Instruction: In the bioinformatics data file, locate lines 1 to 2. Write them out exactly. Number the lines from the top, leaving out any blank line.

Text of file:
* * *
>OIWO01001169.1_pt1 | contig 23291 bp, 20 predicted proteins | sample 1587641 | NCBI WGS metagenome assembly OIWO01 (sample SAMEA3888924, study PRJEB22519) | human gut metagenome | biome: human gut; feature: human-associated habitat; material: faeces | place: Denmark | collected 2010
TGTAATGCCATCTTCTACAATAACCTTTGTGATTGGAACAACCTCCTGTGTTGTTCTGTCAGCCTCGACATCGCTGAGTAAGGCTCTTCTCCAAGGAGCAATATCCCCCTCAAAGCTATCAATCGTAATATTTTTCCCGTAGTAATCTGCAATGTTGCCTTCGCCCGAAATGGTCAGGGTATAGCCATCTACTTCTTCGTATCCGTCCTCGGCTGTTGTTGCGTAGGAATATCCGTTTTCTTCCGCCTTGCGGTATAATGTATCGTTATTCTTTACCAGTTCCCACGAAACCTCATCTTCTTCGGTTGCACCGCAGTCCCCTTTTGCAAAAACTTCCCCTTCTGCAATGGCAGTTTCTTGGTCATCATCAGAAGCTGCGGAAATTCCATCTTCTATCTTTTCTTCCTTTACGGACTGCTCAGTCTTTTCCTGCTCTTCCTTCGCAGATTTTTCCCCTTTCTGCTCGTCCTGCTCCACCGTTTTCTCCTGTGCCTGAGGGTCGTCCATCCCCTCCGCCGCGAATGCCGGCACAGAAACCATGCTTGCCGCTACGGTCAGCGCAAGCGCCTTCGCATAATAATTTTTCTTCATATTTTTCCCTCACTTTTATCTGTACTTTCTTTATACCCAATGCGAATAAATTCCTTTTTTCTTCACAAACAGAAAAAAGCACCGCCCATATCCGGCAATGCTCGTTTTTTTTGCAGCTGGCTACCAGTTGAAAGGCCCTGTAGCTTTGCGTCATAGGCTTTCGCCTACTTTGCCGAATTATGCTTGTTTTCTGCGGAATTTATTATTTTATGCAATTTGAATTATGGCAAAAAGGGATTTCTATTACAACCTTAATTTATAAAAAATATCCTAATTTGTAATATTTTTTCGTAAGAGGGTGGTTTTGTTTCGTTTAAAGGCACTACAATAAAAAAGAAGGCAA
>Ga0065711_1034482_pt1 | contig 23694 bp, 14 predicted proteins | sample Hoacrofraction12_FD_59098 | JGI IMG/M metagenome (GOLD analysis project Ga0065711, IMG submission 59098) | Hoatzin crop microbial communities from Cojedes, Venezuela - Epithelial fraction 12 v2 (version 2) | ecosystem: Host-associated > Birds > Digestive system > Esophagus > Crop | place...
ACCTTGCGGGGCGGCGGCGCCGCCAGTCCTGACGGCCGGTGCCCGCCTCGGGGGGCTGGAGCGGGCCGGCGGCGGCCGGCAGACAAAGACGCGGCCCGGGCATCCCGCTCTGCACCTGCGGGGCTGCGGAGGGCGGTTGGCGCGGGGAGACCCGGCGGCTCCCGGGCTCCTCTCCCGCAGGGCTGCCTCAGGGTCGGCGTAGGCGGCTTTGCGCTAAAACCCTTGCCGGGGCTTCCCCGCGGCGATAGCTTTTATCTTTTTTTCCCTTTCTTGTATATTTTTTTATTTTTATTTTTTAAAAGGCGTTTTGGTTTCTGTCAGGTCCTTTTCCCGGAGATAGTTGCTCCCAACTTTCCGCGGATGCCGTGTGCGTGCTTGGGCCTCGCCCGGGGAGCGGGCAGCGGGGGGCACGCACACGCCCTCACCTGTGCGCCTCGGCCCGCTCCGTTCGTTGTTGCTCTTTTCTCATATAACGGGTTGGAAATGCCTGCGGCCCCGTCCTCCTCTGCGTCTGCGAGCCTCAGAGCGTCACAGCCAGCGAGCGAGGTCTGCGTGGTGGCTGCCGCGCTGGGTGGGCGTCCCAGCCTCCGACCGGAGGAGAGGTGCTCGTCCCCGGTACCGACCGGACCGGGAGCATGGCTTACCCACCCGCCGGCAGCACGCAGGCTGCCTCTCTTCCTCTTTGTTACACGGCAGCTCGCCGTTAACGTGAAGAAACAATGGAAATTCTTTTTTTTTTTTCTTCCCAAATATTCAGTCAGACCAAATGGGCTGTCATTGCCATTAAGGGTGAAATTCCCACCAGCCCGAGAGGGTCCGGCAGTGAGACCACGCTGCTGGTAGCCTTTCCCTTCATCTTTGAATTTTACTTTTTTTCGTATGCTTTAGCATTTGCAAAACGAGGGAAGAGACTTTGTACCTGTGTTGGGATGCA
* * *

>OIWO01001169.1_pt1 | contig 23291 bp, 20 predicted proteins | sample 1587641 | NCBI WGS metagenome assembly OIWO01 (sample SAMEA3888924, study PRJEB22519) | human gut metagenome | biome: human gut; feature: human-associated habitat; material: faeces | place: Denmark | collected 2010
TGTAATGCCATCTTCTACAATAACCTTTGTGATTGGAACAACCTCCTGTGTTGTTCTGTCAGCCTCGACATCGCTGAGTAAGGCTCTTCTCCAAGGAGCAATATCCCCCTCAAAGCTATCAATCGTAATATTTTTCCCGTAGTAATCTGCAATGTTGCCTTCGCCCGAAATGGTCAGGGTATAGCCATCTACTTCTTCGTATCCGTCCTCGGCTGTTGTTGCGTAGGAATATCCGTTTTCTTCCGCCTTGCGGTATAATGTATCGTTATTCTTTACCAGTTCCCACGAAACCTCATCTTCTTCGGTTGCACCGCAGTCCCCTTTTGCAAAAACTTCCCCTTCTGCAATGGCAGTTTCTTGGTCATCATCAGAAGCTGCGGAAATTCCATCTTCTATCTTTTCTTCCTTTACGGACTGCTCAGTCTTTTCCTGCTCTTCCTTCGCAGATTTTTCCCCTTTCTGCTCGTCCTGCTCCACCGTTTTCTCCTGTGCCTGAGGGTCGTCCATCCCCTCCGCCGCGAATGCCGGCACAGAAACCATGCTTGCCGCTACGGTCAGCGCAAGCGCCTTCGCATAATAATTTTTCTTCATATTTTTCCCTCACTTTTATCTGTACTTTCTTTATACCCAATGCGAATAAATTCCTTTTTTCTTCACAAACAGAAAAAAGCACCGCCCATATCCGGCAATGCTCGTTTTTTTTGCAGCTGGCTACCAGTTGAAAGGCCCTGTAGCTTTGCGTCATAGGCTTTCGCCTACTTTGCCGAATTATGCTTGTTTTCTGCGGAATTTATTATTTTATGCAATTTGAATTATGGCAAAAAGGGATTTCTATTACAACCTTAATTTATAAAAAATATCCTAATTTGTAATATTTTTTCGTAAGAGGGTGGTTTTGTTTCGTTTAAAGGCACTACAATAAAAAAGAAGGCAA